Jerome R. Corsi's book about Barack Obama is a good example of the right wing's racial fear-mongering.
Corsi is the Harvard Ph.D. who is credited with launching the attack that weakened Sen. John Kerry's presidential campaign and led to the infamous "swift-boating."
Unfit to Command was largely discredited, but not before it had done huge damage to Kerry's campaign because it distracted voters from the issues and distorted truth.
By now, I think I've heard just about every lie and smear Obama-haters have used in an attempt to scare white Americans away from his campaign.
If nothing else, they are extremely prolific, and cling to the most bizarre stories about why Obama is scary.
But Corsi's tome The Obama Nation takes the cake.
Let's start with the cover and its title. Corsi's play on words is sure to be a big hit with conservative talk show hosts and Internet chat room commenters.
In reducing Obama's race for the presidency to an "abomination," Corsi is using the same tired tactics that were used when it became clear that the late Harold Washington would likely become the first black mayor of Chicago.
Corsi's words are meant to warn skittish white folks that an Obama in the White House would be the beginning of the end.
And the racial cues are obvious.
Instead of a warm and smiling Obama peering from the cover, Simon & Schuster and its editor, Mary Matalin, a former Republican operative, chose a menacing and noticeably darker photograph of Obama.
Origin of black churches ignored
Corsi's book made the front page of Wednesday's New York Times even though the reporters acknowledged that several of the book's charges are "unsubstantiated, misleading or inaccurate."
But because there is such intense interest in Obama, Corsi's book is a No. 1 New York Times best seller despite the fact his sole purpose for writing the book is to defeat Obama.
Obviously, it won't do any good for the Obama campaign to go blow for blow with Corsi over his claims that Obama has "extensive connections with Islam and radical politics," or for him to refute other outrageous claims Corsi makes about Obama's life.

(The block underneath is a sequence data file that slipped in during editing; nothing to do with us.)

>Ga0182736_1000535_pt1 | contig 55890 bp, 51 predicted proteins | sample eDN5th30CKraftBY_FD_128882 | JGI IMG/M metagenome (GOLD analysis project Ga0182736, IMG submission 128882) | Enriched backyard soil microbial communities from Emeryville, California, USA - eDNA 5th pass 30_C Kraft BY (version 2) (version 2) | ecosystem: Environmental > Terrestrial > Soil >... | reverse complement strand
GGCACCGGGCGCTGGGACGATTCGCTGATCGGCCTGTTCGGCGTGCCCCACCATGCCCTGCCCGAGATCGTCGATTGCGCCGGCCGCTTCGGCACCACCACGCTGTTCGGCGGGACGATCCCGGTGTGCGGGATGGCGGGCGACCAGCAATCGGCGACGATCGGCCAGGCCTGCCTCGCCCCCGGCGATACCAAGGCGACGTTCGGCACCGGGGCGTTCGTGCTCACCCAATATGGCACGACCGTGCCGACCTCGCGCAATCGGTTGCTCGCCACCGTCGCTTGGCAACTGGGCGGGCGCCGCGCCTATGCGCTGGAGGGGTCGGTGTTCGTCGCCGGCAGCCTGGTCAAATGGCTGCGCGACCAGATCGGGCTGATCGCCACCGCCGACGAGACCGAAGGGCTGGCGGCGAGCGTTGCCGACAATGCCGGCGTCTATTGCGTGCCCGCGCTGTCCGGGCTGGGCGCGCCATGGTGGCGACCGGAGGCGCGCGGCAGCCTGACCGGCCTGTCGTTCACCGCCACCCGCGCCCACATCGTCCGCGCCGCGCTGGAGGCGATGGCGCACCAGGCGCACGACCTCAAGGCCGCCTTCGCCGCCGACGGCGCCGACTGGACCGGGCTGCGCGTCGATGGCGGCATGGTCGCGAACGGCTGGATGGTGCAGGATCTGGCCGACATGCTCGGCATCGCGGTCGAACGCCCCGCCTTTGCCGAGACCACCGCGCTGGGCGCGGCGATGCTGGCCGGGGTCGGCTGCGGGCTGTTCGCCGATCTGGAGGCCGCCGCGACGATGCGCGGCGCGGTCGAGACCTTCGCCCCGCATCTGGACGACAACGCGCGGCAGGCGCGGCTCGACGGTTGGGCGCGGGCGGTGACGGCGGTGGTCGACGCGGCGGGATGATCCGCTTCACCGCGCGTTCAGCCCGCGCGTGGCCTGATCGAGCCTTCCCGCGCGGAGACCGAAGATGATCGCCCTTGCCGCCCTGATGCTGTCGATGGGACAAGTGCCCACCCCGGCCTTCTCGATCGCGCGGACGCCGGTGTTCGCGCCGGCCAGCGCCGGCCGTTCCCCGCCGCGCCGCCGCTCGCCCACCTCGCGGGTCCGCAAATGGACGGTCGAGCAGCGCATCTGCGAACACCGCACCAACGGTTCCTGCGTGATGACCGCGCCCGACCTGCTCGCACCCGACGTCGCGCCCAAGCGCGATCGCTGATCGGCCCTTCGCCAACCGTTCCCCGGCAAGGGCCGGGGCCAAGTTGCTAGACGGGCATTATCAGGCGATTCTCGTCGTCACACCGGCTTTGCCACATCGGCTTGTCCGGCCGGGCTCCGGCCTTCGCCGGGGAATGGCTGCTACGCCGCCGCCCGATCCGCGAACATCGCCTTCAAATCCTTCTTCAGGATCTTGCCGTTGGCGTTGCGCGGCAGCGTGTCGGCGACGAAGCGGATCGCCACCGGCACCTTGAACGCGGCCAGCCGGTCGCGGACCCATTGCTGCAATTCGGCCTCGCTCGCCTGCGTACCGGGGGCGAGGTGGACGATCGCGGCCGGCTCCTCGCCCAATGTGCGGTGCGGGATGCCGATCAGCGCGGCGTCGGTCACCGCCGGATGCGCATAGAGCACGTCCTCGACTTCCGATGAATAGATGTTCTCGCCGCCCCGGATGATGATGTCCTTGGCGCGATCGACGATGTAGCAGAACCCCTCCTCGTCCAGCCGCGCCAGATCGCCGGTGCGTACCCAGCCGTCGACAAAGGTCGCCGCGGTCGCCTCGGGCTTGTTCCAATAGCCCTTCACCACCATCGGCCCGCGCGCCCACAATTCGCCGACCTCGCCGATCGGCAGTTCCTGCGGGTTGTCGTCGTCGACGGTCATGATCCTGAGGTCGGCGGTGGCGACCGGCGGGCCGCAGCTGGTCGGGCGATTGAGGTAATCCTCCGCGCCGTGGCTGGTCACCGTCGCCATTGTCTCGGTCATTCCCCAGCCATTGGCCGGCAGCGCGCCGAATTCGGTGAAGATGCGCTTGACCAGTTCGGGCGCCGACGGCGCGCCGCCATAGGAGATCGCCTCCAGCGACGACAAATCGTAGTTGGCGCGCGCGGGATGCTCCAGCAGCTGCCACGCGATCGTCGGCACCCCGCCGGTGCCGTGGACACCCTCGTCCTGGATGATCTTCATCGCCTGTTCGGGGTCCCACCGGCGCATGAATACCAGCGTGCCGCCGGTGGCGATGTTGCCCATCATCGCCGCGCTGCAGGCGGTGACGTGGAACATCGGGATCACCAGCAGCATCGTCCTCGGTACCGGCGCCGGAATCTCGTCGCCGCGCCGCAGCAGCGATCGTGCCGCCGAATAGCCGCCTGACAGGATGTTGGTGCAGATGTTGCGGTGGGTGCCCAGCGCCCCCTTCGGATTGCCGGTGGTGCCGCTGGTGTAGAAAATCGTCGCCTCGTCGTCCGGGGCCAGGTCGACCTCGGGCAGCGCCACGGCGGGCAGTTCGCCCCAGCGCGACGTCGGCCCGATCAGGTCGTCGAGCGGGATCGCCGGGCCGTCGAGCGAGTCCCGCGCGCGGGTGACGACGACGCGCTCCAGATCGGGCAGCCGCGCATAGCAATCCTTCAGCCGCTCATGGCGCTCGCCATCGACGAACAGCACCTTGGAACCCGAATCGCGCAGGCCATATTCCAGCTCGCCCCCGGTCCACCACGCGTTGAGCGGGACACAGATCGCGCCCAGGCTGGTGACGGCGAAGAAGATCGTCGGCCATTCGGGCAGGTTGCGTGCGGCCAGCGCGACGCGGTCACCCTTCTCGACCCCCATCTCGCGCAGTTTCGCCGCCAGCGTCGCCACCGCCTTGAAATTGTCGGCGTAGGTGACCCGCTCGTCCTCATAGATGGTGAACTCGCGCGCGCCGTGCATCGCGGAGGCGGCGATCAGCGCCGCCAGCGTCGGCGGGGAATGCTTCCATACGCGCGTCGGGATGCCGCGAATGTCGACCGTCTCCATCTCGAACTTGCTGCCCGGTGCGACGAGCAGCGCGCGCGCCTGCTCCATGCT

A rebuttal would only fuel more interest in the book and put more money in Corsi's bank account.
That's a lowdown dirty shame since it would mean that Corsi and the book's publishers are being rewarded for their exploitation of racial fears.
I was especially offended by Chapter 7: "Meet Reverend Wright," where Corsi talks about black-liberation theology as if he is talking about a gathering of Ku Klux Klansmen instead of a ministry dedicated to fighting injustice here and abroad.
And Corsi's distortion of the roots of the brand of theology taught in many black churches is alarming because it ignores how black churches came into existence in the first place.
Black people didn't have a choice.
Indeed, the first black African Methodist Episcopal Church was founded in 1794 when angry white church officials snatched Richard Allen, Absolom Jones and Williams White from their knees during a worship service because they would not pray in a segregated area of the church.
It was mainly the black church that helped launch the civil rights movement, and the black church that gave blacks and whites involved in that movement a safe haven from the hordes of racists determined to keep America a separate and unequal nation.
To hear Corsi tell it, black-liberation theology is a threat to white America because teaching black people to worship a black Jesus sends a dangerous message.
"Put simply, black-liberation theology reinterprets the biblical history and teachings of Jesus Christ to advance a revolutionary racial message," Corsi wrote.
Simply put, that is ludicrous.
There's nothing revolutionary or racial about a black child getting on his or her knees and praying to a black Christ, any more than it is for a white child to get on his or her knees and pray to a white one.
But that is not why Corsi is picking this bone.
He's hoping his book will give credibility to the smears you can read for free on the Internet.
Only now -- it'll cost you.